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Seven Tips for Dealing with Anxiety and Stress during Pandemic Times

If the double burden of pandemic stress plus electoral stress overwhelms you, try these tips to help you cope.

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Can’t you focus? You do not sleep well? Are your emotions overwhelming you?

Last week, in a very stressful year, it seemed that the United States was reaching the peak of collective anxiety. People commented that they were eating out of stress, that they canceled their appointments (who was going to attend a Zoom meeting at a time like this?) And many threatened not to get out of bed.

The tension has engulfed both sides of the political spectrum. A poll published by the American Psychological Association found that 76 percent of Democrats and 67 percent of Republicans thought this 2020 election was a major source of stress.

“Since the beginning of March, we have seen an ongoing dynamic of a flood of things going wrong,” said Angel Kyodo Williams, meditation teacher and author of the book Radical Dharma . “In reality,

Although there is very little that can be done to accelerate the final resolution of the elections or the coronavirus vaccine , we do have the power to take care of ourselves. Neuroscientists, psychologists, and meditation experts gave us some advice on the small and large things we can do to calm ourselves. These are some that we can stick to to deal with what is coming and that we can try to follow to release anxiety and gain perspective.

Pause

When you feel your anxiety level rising, try to “pause.” Go out to walk. Call a friend. Go run an errand. Just activate the body and focus on your breathing.

“Pause so you can change your context,” Williams said. “Focus your attention on something else. Focus on something nice. Get up. Move your body and change position. I think people really have to get away from where they are and break inertia. “

Focus on the feet

When you feel your tension level rise, try this quick quiet exercise that was designed by Judson A.

Take a moment to focus on your feet. You can do it standing or sitting, with your feet on the ground. How do you feel? Are they hot or cold? Is there a tingling? Are they wet or dry? Move your fingers. Feel the soles of your feet. Feel the heels stick to the shoes and feel the ground below you.

“It’s a different way of anchoring ourselves,” Brewer said. “Anxiety tends to settle in the chest and throat. Your feet are the furthest thing from the anxiety zones ”.

Get active for three minutes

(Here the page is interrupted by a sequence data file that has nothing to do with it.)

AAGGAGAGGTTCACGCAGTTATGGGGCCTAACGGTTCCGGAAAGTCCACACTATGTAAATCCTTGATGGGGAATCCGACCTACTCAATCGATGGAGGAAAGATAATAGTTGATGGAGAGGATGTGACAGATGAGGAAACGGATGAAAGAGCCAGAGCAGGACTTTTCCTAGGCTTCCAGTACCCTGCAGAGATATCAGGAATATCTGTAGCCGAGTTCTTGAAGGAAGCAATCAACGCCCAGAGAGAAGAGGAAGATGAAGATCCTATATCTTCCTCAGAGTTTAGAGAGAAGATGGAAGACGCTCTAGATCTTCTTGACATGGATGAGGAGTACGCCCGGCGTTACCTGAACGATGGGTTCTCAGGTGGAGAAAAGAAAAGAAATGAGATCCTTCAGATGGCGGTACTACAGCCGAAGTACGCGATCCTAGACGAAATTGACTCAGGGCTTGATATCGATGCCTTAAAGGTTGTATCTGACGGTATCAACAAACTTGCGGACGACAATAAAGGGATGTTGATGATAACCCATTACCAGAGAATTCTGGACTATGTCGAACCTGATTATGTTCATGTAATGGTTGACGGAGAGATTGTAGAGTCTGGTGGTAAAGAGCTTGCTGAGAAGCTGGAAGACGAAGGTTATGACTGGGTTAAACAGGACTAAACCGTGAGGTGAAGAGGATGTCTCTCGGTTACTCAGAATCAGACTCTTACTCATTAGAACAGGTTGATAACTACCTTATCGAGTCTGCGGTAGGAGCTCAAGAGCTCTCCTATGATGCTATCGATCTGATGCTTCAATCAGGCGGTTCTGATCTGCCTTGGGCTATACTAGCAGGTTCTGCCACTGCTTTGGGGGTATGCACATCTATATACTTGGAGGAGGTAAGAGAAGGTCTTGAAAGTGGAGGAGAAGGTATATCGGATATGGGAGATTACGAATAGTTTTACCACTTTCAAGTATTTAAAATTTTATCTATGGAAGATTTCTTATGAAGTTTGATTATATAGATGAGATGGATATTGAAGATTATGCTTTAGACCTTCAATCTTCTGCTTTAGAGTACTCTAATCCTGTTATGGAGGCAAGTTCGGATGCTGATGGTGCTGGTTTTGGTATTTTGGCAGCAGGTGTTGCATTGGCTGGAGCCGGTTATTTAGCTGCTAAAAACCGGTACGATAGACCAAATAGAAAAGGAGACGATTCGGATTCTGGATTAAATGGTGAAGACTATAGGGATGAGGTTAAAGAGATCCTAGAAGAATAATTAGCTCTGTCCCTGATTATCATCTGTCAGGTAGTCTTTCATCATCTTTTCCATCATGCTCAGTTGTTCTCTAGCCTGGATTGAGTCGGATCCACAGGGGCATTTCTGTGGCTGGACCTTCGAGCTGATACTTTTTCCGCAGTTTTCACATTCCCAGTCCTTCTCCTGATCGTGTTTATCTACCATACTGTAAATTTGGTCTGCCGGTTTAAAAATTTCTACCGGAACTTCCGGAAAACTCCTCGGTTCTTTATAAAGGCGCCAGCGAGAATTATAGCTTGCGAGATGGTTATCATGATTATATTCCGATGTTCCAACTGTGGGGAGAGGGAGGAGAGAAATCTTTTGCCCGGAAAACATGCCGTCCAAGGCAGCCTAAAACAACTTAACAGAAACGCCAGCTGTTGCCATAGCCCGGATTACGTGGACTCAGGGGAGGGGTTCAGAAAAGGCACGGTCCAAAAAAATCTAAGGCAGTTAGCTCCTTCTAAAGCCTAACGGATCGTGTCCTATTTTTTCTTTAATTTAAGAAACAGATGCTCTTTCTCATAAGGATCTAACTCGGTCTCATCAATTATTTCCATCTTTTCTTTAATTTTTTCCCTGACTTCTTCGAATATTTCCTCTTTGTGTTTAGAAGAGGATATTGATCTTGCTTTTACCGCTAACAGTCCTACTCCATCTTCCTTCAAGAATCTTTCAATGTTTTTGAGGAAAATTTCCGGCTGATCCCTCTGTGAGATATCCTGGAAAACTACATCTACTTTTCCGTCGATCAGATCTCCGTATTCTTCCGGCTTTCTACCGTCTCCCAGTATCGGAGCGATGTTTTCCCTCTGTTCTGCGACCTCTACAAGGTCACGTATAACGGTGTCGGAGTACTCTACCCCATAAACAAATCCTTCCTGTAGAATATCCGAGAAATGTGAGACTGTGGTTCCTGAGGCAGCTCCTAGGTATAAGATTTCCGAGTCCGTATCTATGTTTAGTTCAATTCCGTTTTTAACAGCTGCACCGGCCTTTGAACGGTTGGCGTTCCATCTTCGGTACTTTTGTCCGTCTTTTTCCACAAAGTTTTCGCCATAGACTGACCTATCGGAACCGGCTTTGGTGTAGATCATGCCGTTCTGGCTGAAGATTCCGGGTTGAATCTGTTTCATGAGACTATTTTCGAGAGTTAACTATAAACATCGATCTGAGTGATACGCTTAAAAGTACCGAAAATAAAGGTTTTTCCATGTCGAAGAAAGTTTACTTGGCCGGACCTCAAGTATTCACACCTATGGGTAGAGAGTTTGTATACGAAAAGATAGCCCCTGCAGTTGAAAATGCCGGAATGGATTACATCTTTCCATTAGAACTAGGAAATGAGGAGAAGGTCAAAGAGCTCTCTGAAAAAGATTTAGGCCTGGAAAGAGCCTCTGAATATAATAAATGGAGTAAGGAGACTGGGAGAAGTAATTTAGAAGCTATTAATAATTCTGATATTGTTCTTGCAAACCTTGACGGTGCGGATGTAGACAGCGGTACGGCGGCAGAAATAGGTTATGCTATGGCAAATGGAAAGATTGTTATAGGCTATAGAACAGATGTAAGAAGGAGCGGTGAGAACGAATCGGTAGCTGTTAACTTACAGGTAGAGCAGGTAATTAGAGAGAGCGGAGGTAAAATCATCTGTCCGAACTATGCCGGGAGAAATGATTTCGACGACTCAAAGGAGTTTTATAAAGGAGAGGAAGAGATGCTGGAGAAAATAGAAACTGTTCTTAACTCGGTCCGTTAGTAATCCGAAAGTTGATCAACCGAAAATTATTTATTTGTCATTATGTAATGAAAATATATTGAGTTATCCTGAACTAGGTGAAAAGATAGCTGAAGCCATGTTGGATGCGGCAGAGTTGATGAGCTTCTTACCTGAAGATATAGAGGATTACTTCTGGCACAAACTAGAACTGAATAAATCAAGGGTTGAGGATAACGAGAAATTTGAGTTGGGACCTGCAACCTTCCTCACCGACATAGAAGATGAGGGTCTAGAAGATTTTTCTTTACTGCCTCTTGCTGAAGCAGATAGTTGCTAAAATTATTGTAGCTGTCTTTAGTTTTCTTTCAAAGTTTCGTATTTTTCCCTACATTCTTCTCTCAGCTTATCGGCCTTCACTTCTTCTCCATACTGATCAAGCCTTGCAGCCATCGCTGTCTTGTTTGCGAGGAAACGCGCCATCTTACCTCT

Only a brief discharge exercise -three minutes is needed, exactly- to improve your mood, Kelly McGonigal, health psychologist and professor at Stanford University whose most recent book is pointed out The Joy of Movement (the pleasure of moving ). Jump. Stand up and box. Do push-ups on the wall. Dance

Who suggests choosing an inspirational song to get you moving? “Every time you move your muscles and increase your heart rate, you will get a boost of dopamine and you will feel alive and engaged. For me, movement is a way to feel my own strength and to feel connected with hope and joy ”.

Dedicate yourself to a home project

Ditch the clutter, create a scrapbook, get a new quilt, and locate artwork.

“It’s nothing frivolous to do things like order, organize, or look at your space to figure out how to make it a place that comforts you or whoever lives with you,” said McGonigal, whose TED lecture on stress has been viewed by more than 25 million times. “Anything you do in which you take an action that allows you to connect, whether consciously or not, with this idea that there is a future that you are heading towards, it is like an intervention of hope. It is something you are doing to take care of your future ”.

Try to practice ‘five finger’ breathing

This simple practice is easy to remember and is often taught to children to help them calm down in times of stress. Brewer has made a video explaining the technique, which works by engaging multiple senses at the same time and drives away distressing thoughts.

Step 1. Place one hand in front of you with your fingers spread apart.

Step 2. With the index finger of the other hand, begin to follow the contour of the extended hand, starting from the wrist to the little finger.

Step 3. As you move up the little finger, inhale. While following the outline of the little finger down, exhale. Move up to the ring finger and inhale. Get off the ring finger and exhale.

Step 4. Continue from finger to finger until you have followed the outline of the entire hand. Now reverse the process and go from thumb to little finger, make sure you inhale as you go up and exhale as you go down.

Connect with nature

Spend time outdoors. Look at the birds. Walk through the trees. Look at the landscape and objects around you during a walk . Recent research shows that consciously observing the wonders of nature increases the mental health benefits of walking .

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